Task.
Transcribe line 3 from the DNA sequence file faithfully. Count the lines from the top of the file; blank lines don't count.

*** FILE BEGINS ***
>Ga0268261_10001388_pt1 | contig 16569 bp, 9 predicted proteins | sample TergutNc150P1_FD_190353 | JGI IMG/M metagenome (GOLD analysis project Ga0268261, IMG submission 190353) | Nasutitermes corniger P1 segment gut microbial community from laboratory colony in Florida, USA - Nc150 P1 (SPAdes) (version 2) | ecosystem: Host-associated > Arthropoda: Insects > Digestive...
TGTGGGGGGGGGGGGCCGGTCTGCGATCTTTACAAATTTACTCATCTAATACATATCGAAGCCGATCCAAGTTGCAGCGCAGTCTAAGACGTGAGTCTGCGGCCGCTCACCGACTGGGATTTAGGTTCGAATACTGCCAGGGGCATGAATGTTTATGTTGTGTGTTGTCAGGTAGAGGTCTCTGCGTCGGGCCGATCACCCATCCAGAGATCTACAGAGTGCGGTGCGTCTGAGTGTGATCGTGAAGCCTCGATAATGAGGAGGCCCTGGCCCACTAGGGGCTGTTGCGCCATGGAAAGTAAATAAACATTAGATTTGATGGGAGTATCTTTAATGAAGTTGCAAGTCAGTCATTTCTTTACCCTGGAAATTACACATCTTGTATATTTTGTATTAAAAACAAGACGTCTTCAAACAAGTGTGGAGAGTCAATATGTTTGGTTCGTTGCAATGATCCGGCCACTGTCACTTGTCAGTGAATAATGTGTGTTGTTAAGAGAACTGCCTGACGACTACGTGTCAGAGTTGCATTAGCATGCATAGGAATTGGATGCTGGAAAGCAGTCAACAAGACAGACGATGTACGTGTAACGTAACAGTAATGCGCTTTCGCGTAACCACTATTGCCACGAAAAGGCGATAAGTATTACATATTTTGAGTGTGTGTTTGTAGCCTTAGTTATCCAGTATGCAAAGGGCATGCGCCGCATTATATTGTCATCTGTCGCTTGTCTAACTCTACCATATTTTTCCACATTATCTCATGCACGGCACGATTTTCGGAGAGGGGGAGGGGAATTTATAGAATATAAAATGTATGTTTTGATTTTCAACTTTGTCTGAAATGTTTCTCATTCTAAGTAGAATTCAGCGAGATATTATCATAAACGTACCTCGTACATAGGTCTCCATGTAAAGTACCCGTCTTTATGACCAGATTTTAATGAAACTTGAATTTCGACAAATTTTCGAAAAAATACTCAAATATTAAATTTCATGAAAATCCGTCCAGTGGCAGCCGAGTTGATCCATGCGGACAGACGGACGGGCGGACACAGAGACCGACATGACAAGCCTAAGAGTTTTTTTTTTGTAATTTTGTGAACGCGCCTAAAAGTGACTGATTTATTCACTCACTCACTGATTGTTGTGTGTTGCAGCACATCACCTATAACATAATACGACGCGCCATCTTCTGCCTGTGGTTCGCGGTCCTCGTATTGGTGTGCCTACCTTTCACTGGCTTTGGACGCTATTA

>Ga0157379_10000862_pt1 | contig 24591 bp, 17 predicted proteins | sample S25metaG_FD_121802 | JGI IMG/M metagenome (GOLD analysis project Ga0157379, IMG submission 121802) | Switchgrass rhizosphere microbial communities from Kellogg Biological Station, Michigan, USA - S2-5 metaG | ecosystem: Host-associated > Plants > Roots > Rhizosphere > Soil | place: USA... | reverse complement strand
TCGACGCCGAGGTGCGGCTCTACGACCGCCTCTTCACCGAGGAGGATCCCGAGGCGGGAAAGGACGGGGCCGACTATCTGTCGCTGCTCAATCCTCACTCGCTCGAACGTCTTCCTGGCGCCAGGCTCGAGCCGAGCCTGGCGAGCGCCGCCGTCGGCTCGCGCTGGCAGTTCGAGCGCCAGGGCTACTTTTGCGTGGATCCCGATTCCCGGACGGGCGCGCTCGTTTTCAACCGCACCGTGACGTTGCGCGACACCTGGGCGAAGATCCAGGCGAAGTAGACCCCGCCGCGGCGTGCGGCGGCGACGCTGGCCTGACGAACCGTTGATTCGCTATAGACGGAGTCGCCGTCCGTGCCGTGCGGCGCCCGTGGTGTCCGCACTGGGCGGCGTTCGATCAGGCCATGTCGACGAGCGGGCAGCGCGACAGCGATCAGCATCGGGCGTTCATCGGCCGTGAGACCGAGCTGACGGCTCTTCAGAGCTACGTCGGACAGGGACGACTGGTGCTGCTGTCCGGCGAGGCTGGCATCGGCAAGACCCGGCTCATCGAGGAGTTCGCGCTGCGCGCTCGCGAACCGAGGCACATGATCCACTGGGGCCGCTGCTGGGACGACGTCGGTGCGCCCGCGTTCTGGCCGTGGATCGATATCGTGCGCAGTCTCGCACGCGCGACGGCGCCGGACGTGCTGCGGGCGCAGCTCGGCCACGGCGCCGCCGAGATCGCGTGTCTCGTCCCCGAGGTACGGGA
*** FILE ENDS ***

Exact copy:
>Ga0157379_10000862_pt1 | contig 24591 bp, 17 predicted proteins | sample S25metaG_FD_121802 | JGI IMG/M metagenome (GOLD analysis project Ga0157379, IMG submission 121802) | Switchgrass rhizosphere microbial communities from Kellogg Biological Station, Michigan, USA - S2-5 metaG | ecosystem: Host-associated > Plants > Roots > Rhizosphere > Soil | place: USA... | reverse complement strand